Expectant mothers may have their plate full for nine months, during which time both the developing child’s body and the mother’s are at risk for numerous complications, but after childbirth a new set of risks develops. Unfortunately, less than half of women attend postpartum care appointments designed to minimize these risks, according to a new study from Johns Hopkins University.
New mothers face a range of risks after childbirth, all depending on the conditions they carried through gestation. Women with diabetes or high blood pressure during pregnancy were more likely to visit their primary care physician following delivery — heartening for researchers — though the overall attendance rate still fell short of the team’s goal rates.
"Women need to understand the importance of a six-week visit to the obstetrician — not only to address concerns and healing after delivery, but also to follow up on possible future health risks, review the pregnancy, and make the transition to primary care," explained assistant professor of medicine and lead researcher, Dr. Wendy Bennett, in a statement, and whose team’s study was published in the journal Medical Care.
Bennett and her team focused primarily on low-income mothers’ adherence to doctors’ postpartum recommendations. These women were either receiving their health insurance from one commercial plan or multiple Medicaid insurance plans in Maryland. Ultimately, the team sought to better understand the predicting factors for women staying on top of their postpartum check-ups in both groups.
The risks afforded by women with pre-existing conditions during their pregnancy are great, according to Bennett. Pregnancy complications can lead to chronic diseases, such as diabetes, hypertension, and heart disease. Sticking to a six-week-long follow-up program with a physician can help both women with and without gestational conditions minimize their health risks over the long-term.
Overall, the team found among women with tax-supported Medicaid insurance, 56.6 percent with a pregnancy complication followed through with physician visits within a year — compared to 51.7 percent without a complication. Meanwhile, the women on a commercial health insurance plan with a complication attended 60 percent of the time, while 49.6 without complication did so. White patients, older patients, and patients with depression or preeclampsia (high blood pressure and high protein content in a pregnant woman’s urine) were also more likely to visit their primary care doctor.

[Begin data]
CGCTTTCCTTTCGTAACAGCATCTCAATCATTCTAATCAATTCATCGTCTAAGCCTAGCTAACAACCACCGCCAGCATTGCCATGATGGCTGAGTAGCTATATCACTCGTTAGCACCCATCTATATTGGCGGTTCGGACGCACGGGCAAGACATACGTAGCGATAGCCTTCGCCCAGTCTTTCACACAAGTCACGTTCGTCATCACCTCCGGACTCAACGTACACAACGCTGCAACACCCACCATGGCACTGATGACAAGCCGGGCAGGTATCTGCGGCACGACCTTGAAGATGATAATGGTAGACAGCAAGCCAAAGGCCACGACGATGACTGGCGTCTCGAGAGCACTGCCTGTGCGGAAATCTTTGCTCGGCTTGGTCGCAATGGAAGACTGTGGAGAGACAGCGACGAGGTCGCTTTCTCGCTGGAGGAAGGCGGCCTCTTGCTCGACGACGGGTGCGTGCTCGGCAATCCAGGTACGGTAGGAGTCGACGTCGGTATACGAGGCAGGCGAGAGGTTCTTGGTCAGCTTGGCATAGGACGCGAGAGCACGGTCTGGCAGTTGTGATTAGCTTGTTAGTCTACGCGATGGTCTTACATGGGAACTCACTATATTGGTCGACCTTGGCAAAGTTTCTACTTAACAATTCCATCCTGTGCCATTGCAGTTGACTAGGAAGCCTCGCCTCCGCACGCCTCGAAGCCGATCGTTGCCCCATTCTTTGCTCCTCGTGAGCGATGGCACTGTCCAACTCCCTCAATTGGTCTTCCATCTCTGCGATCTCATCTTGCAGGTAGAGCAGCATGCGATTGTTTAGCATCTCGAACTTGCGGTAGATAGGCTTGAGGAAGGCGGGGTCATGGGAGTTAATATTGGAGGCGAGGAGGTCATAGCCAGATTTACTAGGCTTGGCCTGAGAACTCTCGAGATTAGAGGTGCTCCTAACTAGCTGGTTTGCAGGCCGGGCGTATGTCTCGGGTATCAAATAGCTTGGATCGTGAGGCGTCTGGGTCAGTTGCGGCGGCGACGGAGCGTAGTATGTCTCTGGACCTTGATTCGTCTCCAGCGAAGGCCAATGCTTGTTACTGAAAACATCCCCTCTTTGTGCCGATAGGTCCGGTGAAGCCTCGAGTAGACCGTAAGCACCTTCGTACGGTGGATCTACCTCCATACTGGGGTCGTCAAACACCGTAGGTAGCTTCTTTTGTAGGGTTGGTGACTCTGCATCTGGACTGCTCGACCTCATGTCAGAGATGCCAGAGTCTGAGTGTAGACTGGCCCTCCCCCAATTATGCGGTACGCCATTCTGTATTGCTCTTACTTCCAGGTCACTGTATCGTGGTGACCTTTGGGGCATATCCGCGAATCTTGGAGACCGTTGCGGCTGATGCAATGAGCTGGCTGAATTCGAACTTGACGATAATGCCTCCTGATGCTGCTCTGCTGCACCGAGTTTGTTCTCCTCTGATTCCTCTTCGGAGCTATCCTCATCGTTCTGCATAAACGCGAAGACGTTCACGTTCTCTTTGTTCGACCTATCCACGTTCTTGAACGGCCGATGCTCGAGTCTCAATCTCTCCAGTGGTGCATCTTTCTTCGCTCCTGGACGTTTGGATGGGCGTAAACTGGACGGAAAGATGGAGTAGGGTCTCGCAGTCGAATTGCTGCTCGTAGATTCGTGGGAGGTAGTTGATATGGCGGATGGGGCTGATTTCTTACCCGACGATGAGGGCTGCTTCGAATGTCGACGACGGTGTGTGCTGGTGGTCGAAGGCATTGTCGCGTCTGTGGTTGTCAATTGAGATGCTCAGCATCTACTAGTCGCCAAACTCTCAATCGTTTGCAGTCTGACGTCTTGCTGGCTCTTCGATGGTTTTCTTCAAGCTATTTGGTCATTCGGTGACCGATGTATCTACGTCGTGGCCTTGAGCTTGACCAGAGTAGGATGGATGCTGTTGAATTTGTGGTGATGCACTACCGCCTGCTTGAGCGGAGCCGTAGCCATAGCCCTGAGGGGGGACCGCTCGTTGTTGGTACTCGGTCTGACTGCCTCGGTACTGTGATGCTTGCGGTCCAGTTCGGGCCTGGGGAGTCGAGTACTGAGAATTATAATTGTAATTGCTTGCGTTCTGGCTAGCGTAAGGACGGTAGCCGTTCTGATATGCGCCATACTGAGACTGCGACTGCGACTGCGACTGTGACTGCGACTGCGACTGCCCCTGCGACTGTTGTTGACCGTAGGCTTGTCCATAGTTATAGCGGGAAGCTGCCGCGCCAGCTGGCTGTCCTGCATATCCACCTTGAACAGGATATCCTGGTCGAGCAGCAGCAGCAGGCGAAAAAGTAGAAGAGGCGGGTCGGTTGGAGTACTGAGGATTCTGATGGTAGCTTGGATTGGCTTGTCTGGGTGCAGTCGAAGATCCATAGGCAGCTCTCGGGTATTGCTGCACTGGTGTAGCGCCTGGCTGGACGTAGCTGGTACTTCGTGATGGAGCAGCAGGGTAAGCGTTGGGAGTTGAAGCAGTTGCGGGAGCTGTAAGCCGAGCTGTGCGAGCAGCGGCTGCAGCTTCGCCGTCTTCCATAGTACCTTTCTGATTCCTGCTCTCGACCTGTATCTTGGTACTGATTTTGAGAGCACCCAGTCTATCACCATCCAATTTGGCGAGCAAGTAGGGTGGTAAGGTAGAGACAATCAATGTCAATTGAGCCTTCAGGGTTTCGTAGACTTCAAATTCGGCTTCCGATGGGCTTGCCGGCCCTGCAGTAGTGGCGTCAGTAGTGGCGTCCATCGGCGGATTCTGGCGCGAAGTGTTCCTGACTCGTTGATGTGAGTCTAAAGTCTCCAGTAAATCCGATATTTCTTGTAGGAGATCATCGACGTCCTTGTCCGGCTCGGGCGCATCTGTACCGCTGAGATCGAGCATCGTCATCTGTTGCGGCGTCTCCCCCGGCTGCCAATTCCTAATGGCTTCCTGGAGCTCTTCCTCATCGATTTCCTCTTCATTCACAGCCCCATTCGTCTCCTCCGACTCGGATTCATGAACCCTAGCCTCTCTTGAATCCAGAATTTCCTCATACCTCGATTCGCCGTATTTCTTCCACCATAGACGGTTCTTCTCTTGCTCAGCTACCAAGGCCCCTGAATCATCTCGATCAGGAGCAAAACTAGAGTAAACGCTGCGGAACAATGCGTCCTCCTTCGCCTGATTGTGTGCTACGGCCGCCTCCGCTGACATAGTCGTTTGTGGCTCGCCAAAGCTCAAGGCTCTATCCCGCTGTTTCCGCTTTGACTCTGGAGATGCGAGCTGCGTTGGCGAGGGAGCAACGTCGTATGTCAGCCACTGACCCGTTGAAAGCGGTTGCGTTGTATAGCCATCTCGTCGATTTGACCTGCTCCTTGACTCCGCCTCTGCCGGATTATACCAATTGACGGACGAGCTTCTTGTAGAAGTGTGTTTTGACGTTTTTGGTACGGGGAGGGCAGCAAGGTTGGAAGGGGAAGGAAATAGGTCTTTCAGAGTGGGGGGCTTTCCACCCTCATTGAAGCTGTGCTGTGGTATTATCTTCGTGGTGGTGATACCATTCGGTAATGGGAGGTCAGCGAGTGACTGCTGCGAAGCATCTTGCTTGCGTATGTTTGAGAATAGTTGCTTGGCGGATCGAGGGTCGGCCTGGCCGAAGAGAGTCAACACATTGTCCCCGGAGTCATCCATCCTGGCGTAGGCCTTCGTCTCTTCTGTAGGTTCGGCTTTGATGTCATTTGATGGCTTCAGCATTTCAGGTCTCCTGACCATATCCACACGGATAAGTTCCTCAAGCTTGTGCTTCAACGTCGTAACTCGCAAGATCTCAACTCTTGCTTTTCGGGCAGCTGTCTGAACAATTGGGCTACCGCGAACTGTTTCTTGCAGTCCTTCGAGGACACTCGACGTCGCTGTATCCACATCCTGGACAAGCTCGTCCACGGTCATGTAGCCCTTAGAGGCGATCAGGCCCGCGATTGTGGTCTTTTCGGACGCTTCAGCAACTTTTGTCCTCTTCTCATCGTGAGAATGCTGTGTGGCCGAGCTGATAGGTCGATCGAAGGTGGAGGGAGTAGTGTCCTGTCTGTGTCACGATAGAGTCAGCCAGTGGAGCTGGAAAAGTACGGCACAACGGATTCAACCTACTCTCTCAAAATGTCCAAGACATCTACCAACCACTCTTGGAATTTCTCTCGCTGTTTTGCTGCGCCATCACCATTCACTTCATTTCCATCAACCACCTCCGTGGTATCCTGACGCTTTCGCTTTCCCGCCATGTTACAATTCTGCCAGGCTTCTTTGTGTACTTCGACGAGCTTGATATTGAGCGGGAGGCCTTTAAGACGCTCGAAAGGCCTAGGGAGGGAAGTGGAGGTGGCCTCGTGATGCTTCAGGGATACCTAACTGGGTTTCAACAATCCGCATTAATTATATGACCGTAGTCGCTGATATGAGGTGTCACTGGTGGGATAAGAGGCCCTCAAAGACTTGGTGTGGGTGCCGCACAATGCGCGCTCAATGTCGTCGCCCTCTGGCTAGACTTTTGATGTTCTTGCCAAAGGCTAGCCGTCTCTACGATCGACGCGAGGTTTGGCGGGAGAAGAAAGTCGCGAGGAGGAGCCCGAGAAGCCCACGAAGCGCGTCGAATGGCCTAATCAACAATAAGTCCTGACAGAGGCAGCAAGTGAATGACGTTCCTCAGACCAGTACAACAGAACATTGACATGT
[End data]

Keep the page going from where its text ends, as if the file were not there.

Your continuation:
Meanwhile, three-month check-ins at the women’s obstetricians showed varying rates. Women on Medicaid with complications attended 65 percent of the time. Women without complications showed up 61.5 of the time — both rates trumping the yearly physician visit among the same cohort. The commercial health beneficiaries, however, showed up less often. Only 50.8 percent of the women with complications followed through, while a meager 44.6 percent of women without did so.
Postpartum care is a time period when both mother and child need concerted health checks, yet that fact doesn’t necessarily motivate mothers to see their doctors. Hospitals need to find more creative ways to get mothers in their doors, Bennett argues. They need to design more creative strategies that make a doctors’ visit more justified, as personal health has proven less than successful so far. One tactic is tandem mother-baby visits, where a child’s check-up could serve as a means to check the mother’s health as well.
Ultimately, Bennet says, it’s more than just the mother’s responsibility to educate themselves on the risks they should expect ahead. "Pregnancy is a teachable moment,” she noted. “Many women are very motivated to make healthier lifestyle choices to keep themselves and their babies healthy. After a birth, we need to keep them motivated.”
Source: Jarlenski M, Bennet W, Barry C, Bleich S. Insurance coverage and prenatal care among low-income pregnant women: an assessment of states' adoption of the "Unborn Child" option in medicaid and CHIP. Medical Care. 2014.